Thyroid hormone receptors (TRs) are ligand-dependent, transcriptional regulators of metabolism. TRs repress gene expression in the absence of hormone, which is paradigmatic for other nuclear receptors (NRs) that function as repressors in the unliganded state. Repression is mediated by interaction with corepressors N- CoR (Nuclear Receptor Corepressor) and SMRT (Silencing Mediator of Retinoid and Thyroid receptors), which exist in stoichiometric association with the chromatin-modifiying enzyme, histone deacetylase 3 (HDAC3). HDAC3, in turn, derives its catalytic activity from interacting with N-CoR/SMRT via their unique Deacetylase Activation Domain (DAD). The DAD-dependent N-CoR/SMRT7HDAC3 complex is critical for repression by TR and other NRs in vitro, but the role of this interaction in vivo is unknown. Here we propose to use state of the art methods of gene targeting and mouse phenotyping to test, for the first time, the physiological relevance of the N-CoR7HDAC3 and SMRT7HDAC3 corepressor complexes. We hypothesize that these DAD-dependent interactions are very important, and affect distinct physiological pathways involving NRs.
Specific Aim 1 is to determine the physiological function of the N-CoR DAD domain. Knockout of N-CoR is embryonic lethal;we hypothesize that interaction with HDAC3 subserves a subset of N-CoR's developmental and physiological functions. To discover what those functions are, we have generated mice with a point mutation in the N-CoR DAD domain that prevents HDAC3 interaction. Preliminary data demonstrate that mice homozygous for this mutation are viable, with intriguing abnormalities that point to the biological importance of N-CoR7HDAC3.
Specific Aim 2 is to determine the physiological function of the SMRT DAD domain. Similar to N-CoR, the physiological role of SMRT7HDAC3 is unknown. We hypothesize that SMRT subserves unique functions that are mediated by HDAC3, and may also have HDAC3-dependent functions that are redundant with those of N-CoR. We will test these hypotheses by generating knockin mice with a point mutation in the SMRT DAD domain. The N-CoR and SMRT homozygous mutant mice, and doubly homozygous mutants, will be carefully analyzed to determine the physiological function of the N-CoR/SMRT7HDAC3 interaction.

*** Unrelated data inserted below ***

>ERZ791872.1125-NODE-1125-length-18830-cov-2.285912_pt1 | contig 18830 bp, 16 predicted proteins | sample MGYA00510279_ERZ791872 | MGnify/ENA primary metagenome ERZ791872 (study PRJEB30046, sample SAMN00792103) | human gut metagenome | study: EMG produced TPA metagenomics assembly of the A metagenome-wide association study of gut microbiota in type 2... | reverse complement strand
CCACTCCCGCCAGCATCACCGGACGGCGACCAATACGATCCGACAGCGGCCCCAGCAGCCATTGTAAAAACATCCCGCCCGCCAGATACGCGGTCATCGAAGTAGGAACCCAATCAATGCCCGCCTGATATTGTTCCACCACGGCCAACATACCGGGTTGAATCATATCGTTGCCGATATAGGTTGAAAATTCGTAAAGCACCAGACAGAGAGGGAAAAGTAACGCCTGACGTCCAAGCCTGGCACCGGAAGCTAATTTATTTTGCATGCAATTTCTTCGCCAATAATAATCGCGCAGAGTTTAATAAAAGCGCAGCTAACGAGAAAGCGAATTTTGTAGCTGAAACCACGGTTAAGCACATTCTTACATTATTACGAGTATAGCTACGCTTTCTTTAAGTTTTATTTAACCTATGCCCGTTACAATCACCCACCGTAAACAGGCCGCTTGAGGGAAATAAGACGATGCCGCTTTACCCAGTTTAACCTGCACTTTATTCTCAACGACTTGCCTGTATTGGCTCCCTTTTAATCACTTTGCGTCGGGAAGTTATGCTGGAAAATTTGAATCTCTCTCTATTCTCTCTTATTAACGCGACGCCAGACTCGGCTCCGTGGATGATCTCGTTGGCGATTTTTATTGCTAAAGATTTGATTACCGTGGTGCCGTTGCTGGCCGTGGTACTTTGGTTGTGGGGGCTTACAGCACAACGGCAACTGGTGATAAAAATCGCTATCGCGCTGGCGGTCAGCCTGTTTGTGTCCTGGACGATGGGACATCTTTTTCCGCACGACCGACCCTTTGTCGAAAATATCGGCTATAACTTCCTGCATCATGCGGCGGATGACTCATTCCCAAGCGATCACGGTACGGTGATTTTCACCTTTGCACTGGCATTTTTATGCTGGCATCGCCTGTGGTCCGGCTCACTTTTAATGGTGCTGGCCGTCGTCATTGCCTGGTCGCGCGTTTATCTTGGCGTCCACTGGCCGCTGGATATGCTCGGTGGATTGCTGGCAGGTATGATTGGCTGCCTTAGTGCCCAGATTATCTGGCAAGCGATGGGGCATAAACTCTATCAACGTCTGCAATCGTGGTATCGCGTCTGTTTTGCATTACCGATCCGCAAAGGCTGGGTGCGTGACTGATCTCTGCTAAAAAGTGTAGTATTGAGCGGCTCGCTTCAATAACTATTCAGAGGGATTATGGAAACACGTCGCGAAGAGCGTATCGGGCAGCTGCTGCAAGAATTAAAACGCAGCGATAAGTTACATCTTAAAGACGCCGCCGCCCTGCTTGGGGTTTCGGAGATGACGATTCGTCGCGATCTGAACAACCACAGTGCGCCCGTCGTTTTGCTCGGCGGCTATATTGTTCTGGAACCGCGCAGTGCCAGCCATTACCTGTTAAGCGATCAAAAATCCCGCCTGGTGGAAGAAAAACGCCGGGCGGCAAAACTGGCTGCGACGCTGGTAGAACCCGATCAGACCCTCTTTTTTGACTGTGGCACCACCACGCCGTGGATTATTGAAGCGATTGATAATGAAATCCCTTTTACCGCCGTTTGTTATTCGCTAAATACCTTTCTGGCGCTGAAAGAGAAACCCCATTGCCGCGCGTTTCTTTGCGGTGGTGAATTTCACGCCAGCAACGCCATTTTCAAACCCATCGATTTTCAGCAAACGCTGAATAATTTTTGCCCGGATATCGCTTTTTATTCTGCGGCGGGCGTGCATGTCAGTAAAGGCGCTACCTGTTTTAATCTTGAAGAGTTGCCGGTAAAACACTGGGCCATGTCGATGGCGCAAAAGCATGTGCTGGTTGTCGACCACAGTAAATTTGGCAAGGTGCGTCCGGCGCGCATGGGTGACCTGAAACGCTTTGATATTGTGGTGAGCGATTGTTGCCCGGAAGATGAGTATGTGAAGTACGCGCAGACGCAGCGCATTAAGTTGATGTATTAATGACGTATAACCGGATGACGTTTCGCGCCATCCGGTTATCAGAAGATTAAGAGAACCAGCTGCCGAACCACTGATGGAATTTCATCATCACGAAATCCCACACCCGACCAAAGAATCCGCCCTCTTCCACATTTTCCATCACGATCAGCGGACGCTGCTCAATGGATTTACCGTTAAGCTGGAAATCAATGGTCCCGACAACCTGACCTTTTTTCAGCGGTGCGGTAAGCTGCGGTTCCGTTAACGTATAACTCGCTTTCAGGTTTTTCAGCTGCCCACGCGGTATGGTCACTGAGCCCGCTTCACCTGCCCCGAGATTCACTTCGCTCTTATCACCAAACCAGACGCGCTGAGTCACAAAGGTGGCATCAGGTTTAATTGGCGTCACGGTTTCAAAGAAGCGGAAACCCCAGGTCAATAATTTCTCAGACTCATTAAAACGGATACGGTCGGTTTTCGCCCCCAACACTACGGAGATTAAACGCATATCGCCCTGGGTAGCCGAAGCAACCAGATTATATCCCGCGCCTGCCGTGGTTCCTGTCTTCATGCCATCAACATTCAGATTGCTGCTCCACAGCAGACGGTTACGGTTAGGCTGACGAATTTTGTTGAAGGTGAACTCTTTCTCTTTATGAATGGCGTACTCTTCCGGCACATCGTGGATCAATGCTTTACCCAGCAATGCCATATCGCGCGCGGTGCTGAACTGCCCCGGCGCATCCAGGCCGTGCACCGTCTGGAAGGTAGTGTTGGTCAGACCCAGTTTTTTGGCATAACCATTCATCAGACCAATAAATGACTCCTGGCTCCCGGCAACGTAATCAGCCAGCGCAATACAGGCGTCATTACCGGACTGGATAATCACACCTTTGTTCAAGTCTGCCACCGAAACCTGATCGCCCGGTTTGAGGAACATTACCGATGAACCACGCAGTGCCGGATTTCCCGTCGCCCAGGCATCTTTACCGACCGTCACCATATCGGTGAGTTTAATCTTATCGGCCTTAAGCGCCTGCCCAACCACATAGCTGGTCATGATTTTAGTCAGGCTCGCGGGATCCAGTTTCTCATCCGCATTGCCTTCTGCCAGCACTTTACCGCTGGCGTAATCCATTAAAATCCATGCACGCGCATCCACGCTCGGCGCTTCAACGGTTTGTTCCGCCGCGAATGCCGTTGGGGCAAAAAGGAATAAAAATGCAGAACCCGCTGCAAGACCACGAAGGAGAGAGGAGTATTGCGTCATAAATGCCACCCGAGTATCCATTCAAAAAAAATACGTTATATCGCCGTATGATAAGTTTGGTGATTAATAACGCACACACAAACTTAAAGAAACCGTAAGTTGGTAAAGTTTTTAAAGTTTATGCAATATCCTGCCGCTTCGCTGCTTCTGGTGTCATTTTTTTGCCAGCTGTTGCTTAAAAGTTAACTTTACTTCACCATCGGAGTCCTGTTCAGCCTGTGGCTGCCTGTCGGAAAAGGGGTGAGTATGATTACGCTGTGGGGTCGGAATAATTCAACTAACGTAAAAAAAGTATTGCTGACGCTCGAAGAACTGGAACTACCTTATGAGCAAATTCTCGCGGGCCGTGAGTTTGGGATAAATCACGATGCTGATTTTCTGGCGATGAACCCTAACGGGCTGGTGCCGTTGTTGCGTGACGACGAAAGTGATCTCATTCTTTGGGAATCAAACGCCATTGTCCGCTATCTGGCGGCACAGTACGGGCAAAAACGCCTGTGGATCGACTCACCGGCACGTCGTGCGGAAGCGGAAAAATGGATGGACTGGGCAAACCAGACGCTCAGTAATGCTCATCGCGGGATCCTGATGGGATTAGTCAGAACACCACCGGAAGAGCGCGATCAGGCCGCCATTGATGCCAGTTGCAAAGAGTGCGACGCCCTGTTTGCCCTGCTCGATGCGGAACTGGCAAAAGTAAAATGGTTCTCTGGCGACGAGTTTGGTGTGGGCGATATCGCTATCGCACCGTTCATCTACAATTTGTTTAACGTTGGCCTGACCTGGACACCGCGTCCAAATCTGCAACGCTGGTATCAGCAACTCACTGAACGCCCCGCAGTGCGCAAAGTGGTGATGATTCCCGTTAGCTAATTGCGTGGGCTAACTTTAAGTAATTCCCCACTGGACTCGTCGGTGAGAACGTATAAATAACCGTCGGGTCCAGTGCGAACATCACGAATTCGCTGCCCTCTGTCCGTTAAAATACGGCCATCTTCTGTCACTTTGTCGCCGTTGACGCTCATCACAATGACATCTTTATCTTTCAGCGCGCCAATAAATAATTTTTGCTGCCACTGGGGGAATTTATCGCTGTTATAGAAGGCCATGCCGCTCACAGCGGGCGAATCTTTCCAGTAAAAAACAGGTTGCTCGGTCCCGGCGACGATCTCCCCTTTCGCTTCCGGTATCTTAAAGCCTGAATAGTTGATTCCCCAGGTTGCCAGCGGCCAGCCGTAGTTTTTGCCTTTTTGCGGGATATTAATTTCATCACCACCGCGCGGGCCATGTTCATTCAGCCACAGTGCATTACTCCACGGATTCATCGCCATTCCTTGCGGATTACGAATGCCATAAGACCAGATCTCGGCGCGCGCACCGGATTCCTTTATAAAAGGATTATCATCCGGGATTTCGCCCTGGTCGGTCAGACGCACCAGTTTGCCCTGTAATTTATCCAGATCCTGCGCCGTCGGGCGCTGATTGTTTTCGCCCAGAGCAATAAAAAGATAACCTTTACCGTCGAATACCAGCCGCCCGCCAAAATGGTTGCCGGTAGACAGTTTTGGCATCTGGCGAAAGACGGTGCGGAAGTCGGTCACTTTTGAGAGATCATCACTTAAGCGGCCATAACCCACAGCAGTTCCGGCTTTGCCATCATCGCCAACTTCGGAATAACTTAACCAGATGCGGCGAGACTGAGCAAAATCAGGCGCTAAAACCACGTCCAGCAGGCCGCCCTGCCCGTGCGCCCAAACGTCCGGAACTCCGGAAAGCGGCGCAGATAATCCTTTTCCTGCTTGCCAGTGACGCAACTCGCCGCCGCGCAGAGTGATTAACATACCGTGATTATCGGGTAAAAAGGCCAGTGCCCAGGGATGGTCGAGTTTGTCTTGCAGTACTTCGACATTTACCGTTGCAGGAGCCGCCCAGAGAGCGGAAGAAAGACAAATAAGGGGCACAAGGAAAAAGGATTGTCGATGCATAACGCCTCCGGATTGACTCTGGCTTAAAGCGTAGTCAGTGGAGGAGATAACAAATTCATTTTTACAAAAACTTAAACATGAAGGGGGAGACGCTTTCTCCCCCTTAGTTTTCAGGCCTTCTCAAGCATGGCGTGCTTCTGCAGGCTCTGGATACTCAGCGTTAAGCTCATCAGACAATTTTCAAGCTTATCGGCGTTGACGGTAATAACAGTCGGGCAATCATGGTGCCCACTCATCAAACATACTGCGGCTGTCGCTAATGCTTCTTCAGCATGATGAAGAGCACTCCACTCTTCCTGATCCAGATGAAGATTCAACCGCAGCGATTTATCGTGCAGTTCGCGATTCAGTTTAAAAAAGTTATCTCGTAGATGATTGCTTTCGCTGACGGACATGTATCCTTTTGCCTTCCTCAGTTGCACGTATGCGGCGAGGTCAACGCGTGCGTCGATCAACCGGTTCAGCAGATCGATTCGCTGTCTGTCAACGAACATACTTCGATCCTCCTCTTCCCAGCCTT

Specific Aim 3 is to determine the physiological, tissue-specific functions of HDAC3. HDAC3 will be deleted in mice to test the hypothesis that losses of HDAC3 function will phenocopy the doubly homozygous N-CoR/SMRT DAD mutant mice. The HDAC3 knockout will be conditional, enabling us to investigate tissue-specific functions of HDAC3. Together, these innovative and unique studies will elucidate mechanisms regulating transcription repression by TR and other NRs in a physiological context. The insights gained from this work will shed new light on the transcriptional and epigenetic control of key biological pathways, including metabolism and inflammation. This has the potential to lead to new and deeper insights into metabolic disorders, such as obesity, diabetes, and cardiovascular disease, as well as cancer. Relevance: In the past decade, corepressors have emerged as critical regulators of hormone receptors. The proposed studies will innovatively and uniquely elucidate mechanisms regulating the action of hormones and other metabolic regulators. The insights gained from this work will shed new light on key biological pathways, with the potential to lead to new and deeper insights into metabolic disorders, including obesity, diabetes, and cardiovascular disease, as well as cancer.

Agency
National Institute of Health (NIH)
Institute
National Institute of Diabetes and Digestive and Kidney Diseases (NIDDK)
Type
Method to Extend Research in Time (MERIT) Award (R37)
Project #
5R37DK043806-22
Application #
8306226
Study Section
Molecular and Cellular Endocrinology Study Section (MCE)
Program Officer
Margolis, Ronald N
Project Start
1991-06-01
Project End
2013-05-31
Budget Start
2012-06-01
Budget End
2013-05-31
Support Year
22
Fiscal Year
2012
Total Cost
$467,173
Indirect Cost
$170,555
Name
University of Pennsylvania
Department
Internal Medicine/Medicine
Type
Schools of Medicine
DUNS #
042250712
City
Philadelphia
State
PA
Country
United States
Zip Code
19104
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